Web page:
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Flat front label of wine

Reynolds Merlot 2001

Merlot from Australia
  • WE85
0% ABV
All Vintages
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0% ABV

Winemaker Notes

Has a lot going for it, from the rich, dark color to the savory plum and tobacco flavors to the soft, detailed tannins

Critical Acclaim

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WE 85
Wine Enthusiast
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Reynolds

Reynolds

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Reynolds, Australia
Reynolds was founded in 1995 with the planting of the Little Boomey vineyard near Molong in the Central West of New South Wales. Subsequently floated on the Australian Stock Exchange (ASX) in May 1999, Cabonne has invested A$45 million to date in the development of 900 hectares of vineyards, representing: 2,999 kilometres of vines 1.15 millon grape vines Reynolds has developed four vineyards producing 80% red grapes: Little Boomey - north of Orange, 503 hectares under vines Angullong - south of Orange, 186 hectares Mayfield - east of Orange, 40 hectares Wirrilla - near Gundagai, 180 hectares Following its listing on the ASX in May 1999, Reynolds has invested over $17 million in a new winery at Cudal, 40 kms west of Orange. Opened on 29 March 2000 by the Premier of New South Wales, The Hon. Bob Carr, the winery capacity now at 10,000 tonnes will grow to 20,000 tonnes over the next four years. Its many outstanding features include a 10,000 barrel underground storage facility. In November 2000, Reynolds Wines Ltd (previously Cabonne) acquired The Reynolds Wine Company. Jon Reynolds subsequently joined Reynolds Wines as Chief Winemaker.

Australia

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A large, climatically diverse country producing just about every wine style imaginable, Australia is often misunderstood by consumers. It is not just a source of blockbuster Shiraz or inexpensive wine with cute critters on the label, though both can certainly be found here. It is impossible to make generalizations about a country this physically massive, but most regions are concentrated in the south of the country and experience either warm, dry weather, or more humid, tropical influence. Australia has for several decades been at the forefront of winemaking technology and has widely adopted the use of screwcaps, even for some premium and ultra-premium bottles.

Shiraz is indeed Australia’s most celebrated and widely planted variety, typically producing bold, supple reds with sweet, jammy fruit and performing best in the Barossa and Hunter Valleys. Cabernet Sauvignon is often blended with Shiraz, and also shines on its own particularly in Coonawarra and Margaret River. Grenache and Mourvèdre (often locally referred to as Mataro) are also popular, both on their own and alongside Shiraz in Rhône blends. Chardonnay is common throughout the country and made in a wide range of styles. Sauvignon Blanc has recently surged in popularity to compete with New Zealand’s distinctive version, and Semillon is often utilized as its blending partner, or in the Hunter Valley, on its own to make complex, age-worthy whites. Riesling thrives in the cool-climate Clare and Eden Valleys. Sticky-sweet fortified wine Rutherglen Muscat is a beloved regional specialty of Victoria. Thanks to the country’s relatively agreeable climate throughout and the openness of its people, experimentation is common and ongoing and there is a vast array of intriguing varieties to be found.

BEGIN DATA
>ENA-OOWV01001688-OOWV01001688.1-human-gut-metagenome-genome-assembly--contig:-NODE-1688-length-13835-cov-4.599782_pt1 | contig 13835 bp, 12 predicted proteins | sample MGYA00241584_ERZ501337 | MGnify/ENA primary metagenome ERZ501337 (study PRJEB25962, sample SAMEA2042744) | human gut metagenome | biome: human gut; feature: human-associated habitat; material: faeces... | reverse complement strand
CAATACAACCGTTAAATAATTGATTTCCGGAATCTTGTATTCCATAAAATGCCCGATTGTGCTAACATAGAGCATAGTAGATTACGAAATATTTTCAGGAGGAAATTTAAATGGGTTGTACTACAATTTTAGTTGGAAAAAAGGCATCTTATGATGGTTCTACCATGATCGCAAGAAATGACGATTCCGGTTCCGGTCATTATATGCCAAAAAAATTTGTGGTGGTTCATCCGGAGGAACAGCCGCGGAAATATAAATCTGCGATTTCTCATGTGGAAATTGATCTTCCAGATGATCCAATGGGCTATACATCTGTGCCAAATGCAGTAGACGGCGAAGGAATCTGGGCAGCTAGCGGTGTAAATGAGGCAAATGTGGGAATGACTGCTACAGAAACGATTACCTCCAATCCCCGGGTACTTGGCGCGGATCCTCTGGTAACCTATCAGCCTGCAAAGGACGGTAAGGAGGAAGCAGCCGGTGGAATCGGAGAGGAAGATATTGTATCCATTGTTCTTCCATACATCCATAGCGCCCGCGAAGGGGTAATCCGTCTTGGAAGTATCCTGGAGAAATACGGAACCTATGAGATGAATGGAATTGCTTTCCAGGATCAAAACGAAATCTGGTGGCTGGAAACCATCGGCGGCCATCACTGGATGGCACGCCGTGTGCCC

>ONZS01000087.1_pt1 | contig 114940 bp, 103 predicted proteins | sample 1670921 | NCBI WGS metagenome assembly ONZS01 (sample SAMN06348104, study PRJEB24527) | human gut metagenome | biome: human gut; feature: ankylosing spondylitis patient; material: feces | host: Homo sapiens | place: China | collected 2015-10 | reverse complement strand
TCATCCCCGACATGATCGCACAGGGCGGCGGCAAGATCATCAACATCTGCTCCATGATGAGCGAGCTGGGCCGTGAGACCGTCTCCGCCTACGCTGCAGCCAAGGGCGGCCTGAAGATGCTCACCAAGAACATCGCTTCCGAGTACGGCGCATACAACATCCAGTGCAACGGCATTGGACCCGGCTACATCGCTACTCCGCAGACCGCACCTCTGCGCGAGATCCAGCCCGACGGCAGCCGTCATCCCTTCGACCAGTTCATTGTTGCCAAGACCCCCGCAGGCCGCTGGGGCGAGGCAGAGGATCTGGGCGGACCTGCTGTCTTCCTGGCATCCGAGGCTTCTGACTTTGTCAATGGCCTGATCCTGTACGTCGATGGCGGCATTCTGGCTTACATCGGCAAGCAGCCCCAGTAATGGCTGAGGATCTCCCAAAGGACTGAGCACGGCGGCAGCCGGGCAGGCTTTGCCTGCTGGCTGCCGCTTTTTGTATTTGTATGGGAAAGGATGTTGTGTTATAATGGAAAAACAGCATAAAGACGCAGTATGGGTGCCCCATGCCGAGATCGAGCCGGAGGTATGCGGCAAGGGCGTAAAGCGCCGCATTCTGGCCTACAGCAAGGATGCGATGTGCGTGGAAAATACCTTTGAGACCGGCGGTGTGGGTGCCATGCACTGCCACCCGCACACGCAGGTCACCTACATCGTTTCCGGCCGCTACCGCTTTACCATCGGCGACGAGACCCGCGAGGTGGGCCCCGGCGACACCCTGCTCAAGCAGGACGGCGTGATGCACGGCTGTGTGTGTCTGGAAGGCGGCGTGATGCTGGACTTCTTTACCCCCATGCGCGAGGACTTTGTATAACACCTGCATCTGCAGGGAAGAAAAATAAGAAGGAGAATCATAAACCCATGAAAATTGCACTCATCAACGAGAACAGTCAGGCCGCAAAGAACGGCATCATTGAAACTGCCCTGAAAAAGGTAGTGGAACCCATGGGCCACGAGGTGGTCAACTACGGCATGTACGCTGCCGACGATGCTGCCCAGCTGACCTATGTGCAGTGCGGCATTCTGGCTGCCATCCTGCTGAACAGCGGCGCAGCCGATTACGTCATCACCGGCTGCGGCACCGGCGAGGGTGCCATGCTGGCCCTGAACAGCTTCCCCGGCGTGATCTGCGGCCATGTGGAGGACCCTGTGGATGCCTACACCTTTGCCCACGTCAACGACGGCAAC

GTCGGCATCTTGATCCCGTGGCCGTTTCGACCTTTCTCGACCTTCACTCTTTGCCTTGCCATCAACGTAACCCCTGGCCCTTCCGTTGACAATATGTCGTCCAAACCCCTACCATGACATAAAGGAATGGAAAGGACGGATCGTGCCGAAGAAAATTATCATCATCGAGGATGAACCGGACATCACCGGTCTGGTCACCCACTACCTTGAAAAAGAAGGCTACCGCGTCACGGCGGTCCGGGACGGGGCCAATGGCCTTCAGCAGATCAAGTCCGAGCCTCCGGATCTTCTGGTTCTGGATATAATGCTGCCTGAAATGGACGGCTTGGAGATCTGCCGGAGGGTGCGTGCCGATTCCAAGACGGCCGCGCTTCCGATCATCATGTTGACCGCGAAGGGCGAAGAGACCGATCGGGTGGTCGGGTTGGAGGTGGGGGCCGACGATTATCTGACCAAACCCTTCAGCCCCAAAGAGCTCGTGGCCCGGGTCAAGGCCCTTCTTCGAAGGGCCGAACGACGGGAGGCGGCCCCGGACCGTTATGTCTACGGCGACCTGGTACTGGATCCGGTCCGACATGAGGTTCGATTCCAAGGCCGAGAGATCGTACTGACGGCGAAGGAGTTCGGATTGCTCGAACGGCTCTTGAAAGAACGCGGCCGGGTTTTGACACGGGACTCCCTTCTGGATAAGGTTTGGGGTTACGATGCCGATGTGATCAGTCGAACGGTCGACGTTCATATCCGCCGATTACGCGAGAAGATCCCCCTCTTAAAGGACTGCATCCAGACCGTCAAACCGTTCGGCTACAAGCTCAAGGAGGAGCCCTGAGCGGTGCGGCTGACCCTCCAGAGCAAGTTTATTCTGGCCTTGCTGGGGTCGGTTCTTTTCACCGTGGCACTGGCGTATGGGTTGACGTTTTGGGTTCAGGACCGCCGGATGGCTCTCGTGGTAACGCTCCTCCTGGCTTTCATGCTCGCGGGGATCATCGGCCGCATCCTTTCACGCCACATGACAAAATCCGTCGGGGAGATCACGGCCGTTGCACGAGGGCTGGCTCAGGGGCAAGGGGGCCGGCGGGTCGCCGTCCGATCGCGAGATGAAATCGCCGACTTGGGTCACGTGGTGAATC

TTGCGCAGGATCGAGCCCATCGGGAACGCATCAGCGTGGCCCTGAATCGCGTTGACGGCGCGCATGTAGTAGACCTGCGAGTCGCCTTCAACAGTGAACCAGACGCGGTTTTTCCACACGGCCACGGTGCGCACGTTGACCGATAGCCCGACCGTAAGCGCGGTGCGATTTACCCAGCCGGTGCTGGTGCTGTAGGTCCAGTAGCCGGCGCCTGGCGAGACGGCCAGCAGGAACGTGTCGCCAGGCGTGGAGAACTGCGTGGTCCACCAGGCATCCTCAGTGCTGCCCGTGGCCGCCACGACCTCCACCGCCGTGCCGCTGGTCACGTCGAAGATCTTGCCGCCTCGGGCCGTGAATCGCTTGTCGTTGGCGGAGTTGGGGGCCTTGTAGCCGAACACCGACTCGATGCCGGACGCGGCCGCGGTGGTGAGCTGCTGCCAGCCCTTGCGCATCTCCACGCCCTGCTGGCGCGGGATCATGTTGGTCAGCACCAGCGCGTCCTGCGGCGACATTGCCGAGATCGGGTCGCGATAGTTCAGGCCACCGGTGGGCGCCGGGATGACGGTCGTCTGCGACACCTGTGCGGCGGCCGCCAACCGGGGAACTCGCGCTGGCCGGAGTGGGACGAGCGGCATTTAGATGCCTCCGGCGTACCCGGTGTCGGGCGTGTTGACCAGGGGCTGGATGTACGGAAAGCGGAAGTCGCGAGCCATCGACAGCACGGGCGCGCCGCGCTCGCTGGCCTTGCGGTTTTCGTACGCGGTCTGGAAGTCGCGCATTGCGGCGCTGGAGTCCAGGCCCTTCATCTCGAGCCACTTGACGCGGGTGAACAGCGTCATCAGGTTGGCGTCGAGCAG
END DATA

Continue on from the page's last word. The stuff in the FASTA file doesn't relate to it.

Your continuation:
An easy-going red variety with generous fruit and a supple texture, Merlot’s subtle tannins make it perfect for early drinking and allow it to pair with a wide range of foods. One simply needs to look to Bordeaux to understand Merlot's status as a noble variety. On the region’s Right Bank, it dominates in blends with Cabernet Franc, and on the Left Bank, it plays a supporting role to (and helps soften) Cabernet Sauvignon—in both cases resulting in some of the longest-lived and highest-quality wines in the world. They are often emulated elsewhere in Bordeaux-style blends, particularly in California’s Napa Valley, where Merlot also frequently shines on its own.

In the Glass

Merlot is known for its soft, silky texture and approachable flavors of ripe plum, red and black cherry, and raspberry. In a cool climate, you may find earthier notes alongside dried herbs, tobacco, and tar, while Merlot from warmer regions is generally more straightforward and fruit-focused.

Perfect Pairings

Lamb with Merlot is an ideal match—the sweetness of the meat picks up on the sweet fruit flavors of the wine to create a harmonious balance. Merlot’s gentle tannins allow for a hint of spice and its medium weight and bright acidity permit the possibilities of simple pizza or pasta with red sauce—overall, an extremely versatile food wine.

Sommelier Secret

Since the release of the 2004 film Sideways, Merlot's repuation has taken a big hit, and more than a decade later has yet to fully recover, though it is on its way. What many viewers didn't realize was that as much as Miles derided the variety, the prized wine of his collection—a 1961 Château Cheval Blanc—is made from a blend of Merlot and Cabernet Franc.

CDI710236_2001 Item# 59991